Central Library Lobby
William Shakespeare (c. 1564-1616) was an English actor, playwright and poet. Born on April 23, 1564 in Stratford-upon-Avon, Shakespeare became one of the foremost dramatists of his age, producing over thirty plays and nearly 200 poems. Shakespeare’s plays have been staged regularly for over 400 years. His works have been translated into eighty languages and adapted for radio, theater, movies, and television. They cover the gamut of human emotion and achievement and include treatments of historical events, comedies, tragedies, and romance.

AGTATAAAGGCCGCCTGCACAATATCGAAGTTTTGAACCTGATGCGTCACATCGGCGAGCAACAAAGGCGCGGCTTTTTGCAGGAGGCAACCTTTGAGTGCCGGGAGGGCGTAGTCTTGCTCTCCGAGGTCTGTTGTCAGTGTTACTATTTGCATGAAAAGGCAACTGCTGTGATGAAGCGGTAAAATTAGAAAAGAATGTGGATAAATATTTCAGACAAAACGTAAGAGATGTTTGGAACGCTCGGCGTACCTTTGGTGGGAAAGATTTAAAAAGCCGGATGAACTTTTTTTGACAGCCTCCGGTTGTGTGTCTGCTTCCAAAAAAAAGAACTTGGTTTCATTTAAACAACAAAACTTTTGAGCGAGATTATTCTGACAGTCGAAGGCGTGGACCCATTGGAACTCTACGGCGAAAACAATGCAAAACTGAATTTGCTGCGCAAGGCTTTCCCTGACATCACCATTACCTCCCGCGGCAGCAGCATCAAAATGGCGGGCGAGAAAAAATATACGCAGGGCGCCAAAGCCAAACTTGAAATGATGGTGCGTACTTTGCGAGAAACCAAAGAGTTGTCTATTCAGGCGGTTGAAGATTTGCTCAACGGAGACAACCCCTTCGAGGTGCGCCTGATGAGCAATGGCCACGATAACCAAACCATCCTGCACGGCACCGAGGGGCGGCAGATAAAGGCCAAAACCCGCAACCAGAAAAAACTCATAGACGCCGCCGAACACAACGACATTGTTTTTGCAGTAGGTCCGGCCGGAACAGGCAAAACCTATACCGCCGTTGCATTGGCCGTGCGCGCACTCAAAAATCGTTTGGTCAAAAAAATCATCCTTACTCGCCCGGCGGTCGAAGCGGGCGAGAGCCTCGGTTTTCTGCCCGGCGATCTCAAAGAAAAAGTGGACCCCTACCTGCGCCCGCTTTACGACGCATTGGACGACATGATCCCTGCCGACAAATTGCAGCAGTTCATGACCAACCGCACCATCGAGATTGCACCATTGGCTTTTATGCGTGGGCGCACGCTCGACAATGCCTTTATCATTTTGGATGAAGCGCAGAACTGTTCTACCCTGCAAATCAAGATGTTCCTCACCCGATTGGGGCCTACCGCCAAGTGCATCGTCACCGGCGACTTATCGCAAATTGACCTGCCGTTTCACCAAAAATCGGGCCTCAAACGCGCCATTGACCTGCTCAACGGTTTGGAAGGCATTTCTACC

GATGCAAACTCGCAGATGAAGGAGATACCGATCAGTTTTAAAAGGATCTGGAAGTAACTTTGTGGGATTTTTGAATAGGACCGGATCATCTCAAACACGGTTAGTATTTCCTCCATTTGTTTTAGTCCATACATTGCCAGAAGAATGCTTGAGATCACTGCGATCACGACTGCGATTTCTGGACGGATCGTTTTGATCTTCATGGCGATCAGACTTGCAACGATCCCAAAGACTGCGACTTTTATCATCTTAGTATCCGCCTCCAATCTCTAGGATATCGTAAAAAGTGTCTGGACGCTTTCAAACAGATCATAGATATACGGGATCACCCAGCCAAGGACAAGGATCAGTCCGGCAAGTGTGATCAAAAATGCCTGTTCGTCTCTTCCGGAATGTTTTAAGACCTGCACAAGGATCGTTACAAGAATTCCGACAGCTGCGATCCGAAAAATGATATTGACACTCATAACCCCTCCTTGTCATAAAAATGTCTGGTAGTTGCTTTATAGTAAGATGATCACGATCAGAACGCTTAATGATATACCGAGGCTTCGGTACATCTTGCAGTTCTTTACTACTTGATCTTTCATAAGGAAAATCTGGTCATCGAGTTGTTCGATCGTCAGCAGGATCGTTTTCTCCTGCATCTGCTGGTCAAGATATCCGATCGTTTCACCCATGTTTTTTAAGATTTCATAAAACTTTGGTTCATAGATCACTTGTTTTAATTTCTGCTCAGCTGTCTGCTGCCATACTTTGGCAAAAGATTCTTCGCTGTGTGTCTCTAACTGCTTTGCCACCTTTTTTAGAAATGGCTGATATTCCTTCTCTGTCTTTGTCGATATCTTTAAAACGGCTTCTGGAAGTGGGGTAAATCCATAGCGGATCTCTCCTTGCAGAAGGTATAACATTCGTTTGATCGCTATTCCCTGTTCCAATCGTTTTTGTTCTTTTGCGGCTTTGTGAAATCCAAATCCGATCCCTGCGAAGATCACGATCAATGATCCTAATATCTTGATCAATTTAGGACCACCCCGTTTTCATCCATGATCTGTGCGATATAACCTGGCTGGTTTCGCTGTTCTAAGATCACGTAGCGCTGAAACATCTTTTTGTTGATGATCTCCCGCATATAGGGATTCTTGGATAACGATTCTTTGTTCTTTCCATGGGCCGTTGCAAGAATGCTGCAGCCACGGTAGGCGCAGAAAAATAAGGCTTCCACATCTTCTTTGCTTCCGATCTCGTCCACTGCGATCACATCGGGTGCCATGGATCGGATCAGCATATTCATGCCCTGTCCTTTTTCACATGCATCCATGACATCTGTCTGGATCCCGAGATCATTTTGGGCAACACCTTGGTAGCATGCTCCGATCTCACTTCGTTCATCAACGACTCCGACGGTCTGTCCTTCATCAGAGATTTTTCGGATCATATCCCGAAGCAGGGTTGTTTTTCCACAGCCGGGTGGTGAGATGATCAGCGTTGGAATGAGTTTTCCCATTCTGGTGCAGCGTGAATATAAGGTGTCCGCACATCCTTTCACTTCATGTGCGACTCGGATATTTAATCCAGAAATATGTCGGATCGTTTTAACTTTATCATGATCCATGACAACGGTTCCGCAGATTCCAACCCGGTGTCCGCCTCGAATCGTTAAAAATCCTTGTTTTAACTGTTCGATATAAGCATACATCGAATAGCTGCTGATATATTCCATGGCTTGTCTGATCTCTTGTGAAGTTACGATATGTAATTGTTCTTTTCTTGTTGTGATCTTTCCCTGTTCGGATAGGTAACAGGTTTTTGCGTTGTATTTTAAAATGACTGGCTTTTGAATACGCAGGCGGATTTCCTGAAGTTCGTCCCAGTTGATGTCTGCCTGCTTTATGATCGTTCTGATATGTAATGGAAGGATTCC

One of Shakespeare’s most enduring tragic plays was a dramatization of the death of Roman politician and general Gaius Julius Caesar on the Ides of March (March 15th on the Roman calendar). The play was written in 1599 and was likely one of the first plays to be performed in the Globe Theater in London. After the death of Caesar in the third act, the play turns to the fate of the conspirators, especially Caesar’s friend Brutus who took part in the assassination.
This exhibit includes a 1903 edition of the stage play and two rare prints of scenes from the play.